College of Liberal Arts
and Social Sciences
The University of Houston
402 Agnes Arnold Hall
Houston, TX 77204-3000
COMD professor researches bilingual speech development
UH Communication Sciences and Disorders Assistant Professor Ferenc Bunta studies how bilingual students acquire the sound systems of their languages.
Communication Sciences and Disorders Assistant Professor Ferenc Bunta knows what it's like to learn a second language. Born in Transylvania, a northwestern region of Romania, Bunta's native language is Hungarian, but he grew up learning multiple languages.
"When I was learning English as a second language, I felt fairly confident about my syntax and morphology, but my pronunciation often revealed that I was a non-native speaker of English," Bunta said. "So, that's really why I started researching phonology — how the sound system works. Why do some speakers pass for native and others have a heavy accent? How do sound systems develop when someone is acquiring multiple languages?"
This summer, Bunta co-taught a graduate-level course with Communication Sciences and Disorders Assistant Professor Rachel G. Aghara that focused on bilingual language development and assessment. He also credited the University Speech, Language and Hearing Clinic's efforts in the field of bilingual assessment and intervention services. Through his own research, Bunta addresses issues concerning bilingual and cross-linguistic phonological acquisition.
"It is important to differentiate signs of a speech or language disorder from cross-language influences, and that is not always an easy task," Bunta said. "Sometimes, bilingual children who are really typically developing are identified as having a speech or language disorder — an over-identification problem. Other times, it may be assumed that error patterns are due to first language influences, when in fact, they are signs of a speech or language disorder, resulting in under-identification of bilingual children. A better understanding of bilingual phonological acquisition will lead to more accurate speech and language evaluations."
This semester, Bunta is teaching two sections of phonetics and one section on writing for communication disorders professionals. Bunta is relatively new to Houston, and began teaching at UH in 2008 after completing a post-doctoral research fellowship at Temple University.
"Houstonians are very welcoming and friendly," Bunta said. "And I really enjoy the diversity of the University of Houston. Here at the university, we encourage undergraduate research, as we should. You have to engage students in the process of scientific inquiry early so that they learn to appreciate the discovery process. We try to involve students in the discovery process. While learning specific job skills is important, part of our mission is to instill in our students that learning is a lifelong endeavor and critical thinking is essential."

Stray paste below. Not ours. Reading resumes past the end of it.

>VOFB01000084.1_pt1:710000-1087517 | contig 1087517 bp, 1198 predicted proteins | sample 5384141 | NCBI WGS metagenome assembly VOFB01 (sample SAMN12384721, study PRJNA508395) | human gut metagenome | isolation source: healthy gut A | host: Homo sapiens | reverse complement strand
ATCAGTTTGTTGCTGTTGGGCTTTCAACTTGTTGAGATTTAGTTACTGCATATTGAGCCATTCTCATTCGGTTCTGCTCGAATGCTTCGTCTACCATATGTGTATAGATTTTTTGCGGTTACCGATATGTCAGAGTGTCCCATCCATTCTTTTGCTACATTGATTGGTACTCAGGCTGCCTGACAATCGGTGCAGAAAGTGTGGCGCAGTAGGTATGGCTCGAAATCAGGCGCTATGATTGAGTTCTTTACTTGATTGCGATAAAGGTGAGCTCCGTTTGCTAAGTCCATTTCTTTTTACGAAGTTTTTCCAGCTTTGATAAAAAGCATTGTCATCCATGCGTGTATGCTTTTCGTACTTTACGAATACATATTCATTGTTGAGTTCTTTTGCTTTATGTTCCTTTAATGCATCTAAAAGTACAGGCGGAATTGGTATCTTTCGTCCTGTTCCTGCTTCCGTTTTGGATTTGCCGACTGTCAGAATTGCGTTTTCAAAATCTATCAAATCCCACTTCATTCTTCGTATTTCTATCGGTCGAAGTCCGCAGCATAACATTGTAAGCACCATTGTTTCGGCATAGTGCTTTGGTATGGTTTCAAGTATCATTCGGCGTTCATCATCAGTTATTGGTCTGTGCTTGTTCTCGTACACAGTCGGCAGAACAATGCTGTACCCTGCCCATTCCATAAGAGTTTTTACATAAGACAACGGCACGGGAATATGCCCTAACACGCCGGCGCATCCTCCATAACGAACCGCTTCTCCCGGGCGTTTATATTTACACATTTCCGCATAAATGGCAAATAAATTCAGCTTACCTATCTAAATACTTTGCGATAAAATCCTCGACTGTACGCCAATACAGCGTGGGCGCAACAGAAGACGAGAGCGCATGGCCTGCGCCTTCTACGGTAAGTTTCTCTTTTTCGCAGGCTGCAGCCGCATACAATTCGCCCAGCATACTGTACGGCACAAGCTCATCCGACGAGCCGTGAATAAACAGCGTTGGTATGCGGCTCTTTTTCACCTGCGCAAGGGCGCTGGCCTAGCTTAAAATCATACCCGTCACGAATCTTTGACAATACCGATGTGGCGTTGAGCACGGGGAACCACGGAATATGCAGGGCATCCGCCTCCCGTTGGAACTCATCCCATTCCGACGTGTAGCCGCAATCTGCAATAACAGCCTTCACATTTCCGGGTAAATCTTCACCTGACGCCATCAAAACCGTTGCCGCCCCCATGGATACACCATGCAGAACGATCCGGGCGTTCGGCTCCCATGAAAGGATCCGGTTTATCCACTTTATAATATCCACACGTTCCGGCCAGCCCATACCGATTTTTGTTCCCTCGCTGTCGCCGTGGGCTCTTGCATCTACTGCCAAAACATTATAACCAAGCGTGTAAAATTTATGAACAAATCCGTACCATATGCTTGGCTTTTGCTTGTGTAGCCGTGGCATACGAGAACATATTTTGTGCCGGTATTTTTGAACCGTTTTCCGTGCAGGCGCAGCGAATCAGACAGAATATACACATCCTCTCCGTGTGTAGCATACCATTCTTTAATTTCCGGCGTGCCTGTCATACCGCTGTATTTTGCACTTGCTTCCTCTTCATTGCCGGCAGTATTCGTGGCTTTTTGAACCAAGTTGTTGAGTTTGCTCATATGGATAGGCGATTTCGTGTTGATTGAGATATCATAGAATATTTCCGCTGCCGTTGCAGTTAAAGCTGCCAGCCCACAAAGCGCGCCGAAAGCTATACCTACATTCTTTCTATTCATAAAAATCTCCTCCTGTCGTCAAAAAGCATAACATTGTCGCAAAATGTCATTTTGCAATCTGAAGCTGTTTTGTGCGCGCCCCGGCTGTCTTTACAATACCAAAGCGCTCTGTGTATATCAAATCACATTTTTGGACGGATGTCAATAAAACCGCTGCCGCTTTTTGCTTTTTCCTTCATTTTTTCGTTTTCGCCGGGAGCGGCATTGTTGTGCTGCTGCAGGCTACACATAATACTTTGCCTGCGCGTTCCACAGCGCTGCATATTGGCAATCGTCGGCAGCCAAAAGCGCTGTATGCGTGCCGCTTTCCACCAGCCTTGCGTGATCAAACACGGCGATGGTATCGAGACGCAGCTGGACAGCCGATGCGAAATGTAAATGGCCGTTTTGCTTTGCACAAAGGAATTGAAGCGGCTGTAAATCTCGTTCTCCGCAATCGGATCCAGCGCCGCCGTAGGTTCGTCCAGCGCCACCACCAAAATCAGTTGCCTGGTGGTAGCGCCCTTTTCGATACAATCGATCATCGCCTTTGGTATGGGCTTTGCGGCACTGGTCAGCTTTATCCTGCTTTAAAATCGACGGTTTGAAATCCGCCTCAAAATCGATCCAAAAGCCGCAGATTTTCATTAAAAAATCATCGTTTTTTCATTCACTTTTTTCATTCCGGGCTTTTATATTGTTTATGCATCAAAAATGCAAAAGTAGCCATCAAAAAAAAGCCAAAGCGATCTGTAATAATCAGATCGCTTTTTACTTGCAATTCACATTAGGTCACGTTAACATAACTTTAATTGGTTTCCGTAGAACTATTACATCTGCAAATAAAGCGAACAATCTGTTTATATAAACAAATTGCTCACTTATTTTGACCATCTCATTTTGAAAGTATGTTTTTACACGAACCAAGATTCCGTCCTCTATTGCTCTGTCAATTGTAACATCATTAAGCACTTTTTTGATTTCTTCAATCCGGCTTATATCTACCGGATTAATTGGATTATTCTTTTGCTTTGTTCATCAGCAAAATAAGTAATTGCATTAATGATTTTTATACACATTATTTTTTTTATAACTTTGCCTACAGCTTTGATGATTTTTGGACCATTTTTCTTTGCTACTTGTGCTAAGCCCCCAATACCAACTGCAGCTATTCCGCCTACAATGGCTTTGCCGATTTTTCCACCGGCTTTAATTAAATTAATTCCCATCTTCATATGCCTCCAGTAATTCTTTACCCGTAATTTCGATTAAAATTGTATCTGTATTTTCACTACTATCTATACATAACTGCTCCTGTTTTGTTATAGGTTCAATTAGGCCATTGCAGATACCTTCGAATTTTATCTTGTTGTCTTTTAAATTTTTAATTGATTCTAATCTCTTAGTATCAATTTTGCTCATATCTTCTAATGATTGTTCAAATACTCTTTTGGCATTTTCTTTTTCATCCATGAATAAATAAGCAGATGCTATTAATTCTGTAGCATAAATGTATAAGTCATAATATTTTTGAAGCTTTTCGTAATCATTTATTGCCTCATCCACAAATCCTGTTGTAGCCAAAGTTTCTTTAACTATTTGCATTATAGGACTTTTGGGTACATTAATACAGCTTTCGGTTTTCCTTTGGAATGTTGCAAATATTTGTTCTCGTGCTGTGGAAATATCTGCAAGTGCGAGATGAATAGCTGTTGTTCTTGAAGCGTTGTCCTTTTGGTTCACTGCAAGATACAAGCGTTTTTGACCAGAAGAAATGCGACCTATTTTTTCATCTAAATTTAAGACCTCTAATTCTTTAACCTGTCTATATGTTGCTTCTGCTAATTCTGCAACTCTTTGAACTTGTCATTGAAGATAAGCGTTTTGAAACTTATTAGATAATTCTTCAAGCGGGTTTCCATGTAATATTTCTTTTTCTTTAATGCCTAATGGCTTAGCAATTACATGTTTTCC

Bunta said that the benefits of training to become a speech language pathologist at UH is that the program not only prepares the students for their job, but it also nurtures critical thinking skills via activities like evidence-based practice. The students become active learners and acquire skills that will serve them throughout their career.
"We've had 100 percent job placement, even in this economy," Bunta said. "I think it's very important to realize that you need to rely on expertise of a variety of individuals and sources to solve complex problems we are facing. We have to collaborate and go out of our comfort zone to work with people whose skills will contribute to a richer, more accurate solution. I feel very fortunate to be at UH, because I have wonderful opportunities to collaborate with colleagues within our department, within the University of Houston and maintain my external collaborations."
It's an exciting time to be at the University of Houston, Bunta said, because of the University's push to gain Tier One status.
"I firmly believe that the University of Houston is well on its way to becoming a Tier One institution," Bunta said. "Outstanding scholarly activity, excellent teaching, and community engagement will help us get there, but ultimately, what will solidify our reputation is the quality of our graduates. That is why it is so important to not only be driven to excel, but to convey that passion to our students. And to convey that drive."
For more information about the Communication Sciences and Disorders department, visit their website at http://www.class.uh.edu/comd.